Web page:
Given the increasing presence of business leaders on governing boards, there has been little hesitancy to take the corporate approach — to outsource their single most important responsibility to an executive search firm. As we noted previously, at least 92% of presidential searches are conducted with a headhunter. However, it is unclear, based on the backgrounds of those who lead these firms, whether their understanding of higher education is in any way superior to that of the governing boards.
How can we do better?
What can be done to improve the outcomes of presidential searches — to increase the probability of identifying a president who meets the needs of the institution, has the requisite skills and knowledge, and exhibits the personal attributes that will allow the president to be successful?
First, based on our research, it is essential that the institution, not the search firm, maintain control of the search. Beware of so-called listening sessions conducted by search firms. They often are little more than a cover for ultimately justifying a secret search.
To identify the true needs of the institution may require a full year of meetings, focus groups and surveys. It may involve students, staff, faculty and the local community. Once strengths and challenges are known, the true work can begin.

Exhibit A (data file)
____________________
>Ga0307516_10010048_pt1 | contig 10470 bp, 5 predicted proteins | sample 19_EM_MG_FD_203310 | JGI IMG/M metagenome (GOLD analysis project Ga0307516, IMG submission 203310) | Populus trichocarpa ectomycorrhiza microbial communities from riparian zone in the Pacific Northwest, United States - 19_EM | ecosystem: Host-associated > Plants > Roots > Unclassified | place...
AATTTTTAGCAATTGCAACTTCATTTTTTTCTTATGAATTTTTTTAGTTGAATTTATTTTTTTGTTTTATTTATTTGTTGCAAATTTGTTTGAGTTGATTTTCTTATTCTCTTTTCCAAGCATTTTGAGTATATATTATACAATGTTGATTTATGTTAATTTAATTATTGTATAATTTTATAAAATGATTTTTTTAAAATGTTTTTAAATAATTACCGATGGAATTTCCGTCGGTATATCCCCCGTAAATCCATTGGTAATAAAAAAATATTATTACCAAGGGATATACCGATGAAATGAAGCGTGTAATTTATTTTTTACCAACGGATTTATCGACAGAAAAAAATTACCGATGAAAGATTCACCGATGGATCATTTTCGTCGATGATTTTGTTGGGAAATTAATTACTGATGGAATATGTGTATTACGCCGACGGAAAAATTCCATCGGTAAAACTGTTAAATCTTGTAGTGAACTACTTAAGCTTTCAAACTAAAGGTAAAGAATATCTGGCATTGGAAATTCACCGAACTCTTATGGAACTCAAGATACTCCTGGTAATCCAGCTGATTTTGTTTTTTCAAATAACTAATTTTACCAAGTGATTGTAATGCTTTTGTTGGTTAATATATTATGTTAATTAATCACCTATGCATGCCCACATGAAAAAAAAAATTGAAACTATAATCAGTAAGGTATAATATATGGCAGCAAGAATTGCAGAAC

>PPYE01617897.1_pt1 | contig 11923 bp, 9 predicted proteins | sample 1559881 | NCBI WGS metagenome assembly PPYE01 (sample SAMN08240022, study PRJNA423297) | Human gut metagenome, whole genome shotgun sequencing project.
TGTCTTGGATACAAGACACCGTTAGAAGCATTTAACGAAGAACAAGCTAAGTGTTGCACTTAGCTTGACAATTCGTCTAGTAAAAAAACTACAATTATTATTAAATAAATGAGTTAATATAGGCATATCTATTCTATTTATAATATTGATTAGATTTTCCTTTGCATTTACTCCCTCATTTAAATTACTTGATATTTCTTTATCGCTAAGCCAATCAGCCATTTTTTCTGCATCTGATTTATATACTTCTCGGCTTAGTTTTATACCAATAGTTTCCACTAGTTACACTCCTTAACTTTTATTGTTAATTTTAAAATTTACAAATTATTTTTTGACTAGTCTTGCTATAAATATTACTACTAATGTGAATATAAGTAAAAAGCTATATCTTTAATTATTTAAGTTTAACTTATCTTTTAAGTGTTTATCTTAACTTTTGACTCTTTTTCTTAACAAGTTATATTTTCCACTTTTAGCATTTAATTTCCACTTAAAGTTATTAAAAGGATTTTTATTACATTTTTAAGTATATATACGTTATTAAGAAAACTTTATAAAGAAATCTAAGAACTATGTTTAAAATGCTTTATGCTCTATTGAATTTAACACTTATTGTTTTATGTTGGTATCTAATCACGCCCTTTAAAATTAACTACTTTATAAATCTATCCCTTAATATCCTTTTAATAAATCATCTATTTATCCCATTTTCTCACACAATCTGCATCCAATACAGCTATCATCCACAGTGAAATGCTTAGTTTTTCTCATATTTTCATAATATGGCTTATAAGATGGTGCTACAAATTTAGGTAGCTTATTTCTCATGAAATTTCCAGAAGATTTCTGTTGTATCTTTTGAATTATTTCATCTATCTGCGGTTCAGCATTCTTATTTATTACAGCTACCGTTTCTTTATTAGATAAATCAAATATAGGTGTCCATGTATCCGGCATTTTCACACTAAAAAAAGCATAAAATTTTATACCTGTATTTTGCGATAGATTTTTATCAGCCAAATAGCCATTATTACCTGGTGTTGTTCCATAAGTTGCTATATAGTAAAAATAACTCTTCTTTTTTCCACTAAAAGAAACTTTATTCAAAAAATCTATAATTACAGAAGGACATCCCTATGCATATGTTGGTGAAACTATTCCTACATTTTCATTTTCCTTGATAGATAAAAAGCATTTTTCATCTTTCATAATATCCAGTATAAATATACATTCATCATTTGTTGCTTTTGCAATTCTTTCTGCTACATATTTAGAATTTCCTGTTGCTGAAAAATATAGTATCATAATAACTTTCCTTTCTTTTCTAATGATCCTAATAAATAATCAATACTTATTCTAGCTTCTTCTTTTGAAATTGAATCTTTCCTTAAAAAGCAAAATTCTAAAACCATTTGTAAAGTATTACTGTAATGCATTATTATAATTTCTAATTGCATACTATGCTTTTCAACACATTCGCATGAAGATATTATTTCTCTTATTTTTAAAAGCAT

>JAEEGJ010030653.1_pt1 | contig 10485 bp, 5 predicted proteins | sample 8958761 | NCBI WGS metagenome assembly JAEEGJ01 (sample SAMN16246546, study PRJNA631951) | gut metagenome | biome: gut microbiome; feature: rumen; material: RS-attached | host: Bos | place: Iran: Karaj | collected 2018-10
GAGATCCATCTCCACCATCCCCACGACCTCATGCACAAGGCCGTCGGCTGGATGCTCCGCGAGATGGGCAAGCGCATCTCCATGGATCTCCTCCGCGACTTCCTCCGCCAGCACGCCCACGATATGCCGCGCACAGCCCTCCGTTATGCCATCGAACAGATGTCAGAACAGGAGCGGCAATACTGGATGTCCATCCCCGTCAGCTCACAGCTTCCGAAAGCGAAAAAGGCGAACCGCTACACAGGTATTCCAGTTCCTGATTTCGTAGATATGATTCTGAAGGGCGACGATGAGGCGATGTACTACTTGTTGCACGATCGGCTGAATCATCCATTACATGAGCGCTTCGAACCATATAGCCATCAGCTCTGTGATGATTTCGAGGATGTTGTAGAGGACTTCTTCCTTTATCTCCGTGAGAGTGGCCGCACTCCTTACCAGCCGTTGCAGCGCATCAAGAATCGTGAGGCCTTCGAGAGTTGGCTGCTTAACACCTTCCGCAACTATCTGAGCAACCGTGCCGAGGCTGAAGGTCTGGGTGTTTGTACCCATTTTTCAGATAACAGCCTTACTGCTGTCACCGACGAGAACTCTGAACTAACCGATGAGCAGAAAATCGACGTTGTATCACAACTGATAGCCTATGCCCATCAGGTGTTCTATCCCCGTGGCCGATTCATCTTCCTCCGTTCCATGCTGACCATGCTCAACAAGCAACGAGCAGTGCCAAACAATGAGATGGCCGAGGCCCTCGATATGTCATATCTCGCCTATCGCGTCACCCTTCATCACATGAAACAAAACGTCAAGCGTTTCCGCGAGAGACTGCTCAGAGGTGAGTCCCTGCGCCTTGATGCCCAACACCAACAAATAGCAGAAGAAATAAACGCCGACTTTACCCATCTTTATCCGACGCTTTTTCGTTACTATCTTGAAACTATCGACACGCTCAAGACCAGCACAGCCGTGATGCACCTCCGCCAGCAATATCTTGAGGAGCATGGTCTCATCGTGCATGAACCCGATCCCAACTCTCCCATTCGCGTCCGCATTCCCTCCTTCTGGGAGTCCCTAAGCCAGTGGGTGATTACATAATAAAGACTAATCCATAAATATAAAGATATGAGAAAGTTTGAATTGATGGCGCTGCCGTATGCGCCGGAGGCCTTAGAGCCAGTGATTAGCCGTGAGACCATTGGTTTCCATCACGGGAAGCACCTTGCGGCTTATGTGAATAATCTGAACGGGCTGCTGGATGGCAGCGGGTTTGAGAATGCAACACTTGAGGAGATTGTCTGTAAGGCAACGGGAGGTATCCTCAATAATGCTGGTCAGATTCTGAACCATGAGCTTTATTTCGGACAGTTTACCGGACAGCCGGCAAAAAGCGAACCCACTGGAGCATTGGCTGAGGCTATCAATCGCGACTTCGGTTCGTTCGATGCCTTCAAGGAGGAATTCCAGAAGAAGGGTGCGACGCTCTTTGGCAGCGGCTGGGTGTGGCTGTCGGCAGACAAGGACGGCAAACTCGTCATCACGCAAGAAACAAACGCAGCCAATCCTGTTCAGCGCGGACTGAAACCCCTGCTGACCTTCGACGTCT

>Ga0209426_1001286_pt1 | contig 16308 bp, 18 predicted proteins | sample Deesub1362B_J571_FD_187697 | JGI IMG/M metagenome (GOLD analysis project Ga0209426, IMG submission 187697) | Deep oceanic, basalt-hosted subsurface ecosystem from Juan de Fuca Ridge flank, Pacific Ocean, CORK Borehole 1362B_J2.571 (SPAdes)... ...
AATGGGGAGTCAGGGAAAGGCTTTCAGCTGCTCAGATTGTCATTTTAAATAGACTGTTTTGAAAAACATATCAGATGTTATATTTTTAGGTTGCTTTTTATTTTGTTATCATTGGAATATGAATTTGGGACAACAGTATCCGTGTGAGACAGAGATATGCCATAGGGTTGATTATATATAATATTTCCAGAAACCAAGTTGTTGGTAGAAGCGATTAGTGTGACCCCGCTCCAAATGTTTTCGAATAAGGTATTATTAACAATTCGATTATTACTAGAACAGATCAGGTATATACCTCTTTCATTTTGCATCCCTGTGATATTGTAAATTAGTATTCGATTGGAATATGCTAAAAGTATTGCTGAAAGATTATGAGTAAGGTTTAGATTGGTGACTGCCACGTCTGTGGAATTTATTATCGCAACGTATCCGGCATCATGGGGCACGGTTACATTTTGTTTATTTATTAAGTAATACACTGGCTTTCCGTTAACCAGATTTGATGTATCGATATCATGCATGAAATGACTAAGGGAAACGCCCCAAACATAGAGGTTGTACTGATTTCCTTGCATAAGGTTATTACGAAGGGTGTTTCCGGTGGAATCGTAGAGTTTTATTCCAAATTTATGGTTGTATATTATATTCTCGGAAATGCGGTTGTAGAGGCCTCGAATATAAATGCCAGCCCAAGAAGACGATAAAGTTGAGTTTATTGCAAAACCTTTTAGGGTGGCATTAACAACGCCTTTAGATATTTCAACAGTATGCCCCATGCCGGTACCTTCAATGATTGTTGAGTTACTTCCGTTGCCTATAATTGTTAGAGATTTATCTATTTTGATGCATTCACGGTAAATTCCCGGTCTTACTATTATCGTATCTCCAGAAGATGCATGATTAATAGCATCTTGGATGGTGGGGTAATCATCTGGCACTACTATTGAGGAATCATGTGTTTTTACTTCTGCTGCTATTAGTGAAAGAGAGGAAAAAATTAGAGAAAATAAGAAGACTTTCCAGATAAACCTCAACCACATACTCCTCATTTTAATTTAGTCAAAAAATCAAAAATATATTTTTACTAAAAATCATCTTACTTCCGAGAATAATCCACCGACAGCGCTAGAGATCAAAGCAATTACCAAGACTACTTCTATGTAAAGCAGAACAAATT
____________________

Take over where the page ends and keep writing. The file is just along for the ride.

Second, with this knowledge, the search committee, not the search firm, can create a detailed job announcement. This should state the specific requirements for the president and identify any other attributes, skills or knowledge that would be helpful or preferred. Any hot-button areas that are important to the institution should be listed as well.
Only when this introspective process is complete should the institution — the governing board, faculty, and staff — determine what role, if any, a search firm should play in the process of selecting a new president. If a search firm is to be hired, the university should develop a detailed request for proposals and use its standard procurement process for awarding a contract. While the contract for services may be for $100,000 to $200,000, what the institution is really "buying" is a new president, as the monetary value of the president's contract will likely be several million dollars. In fact, the hiring of a president may be a university's costliest procurement.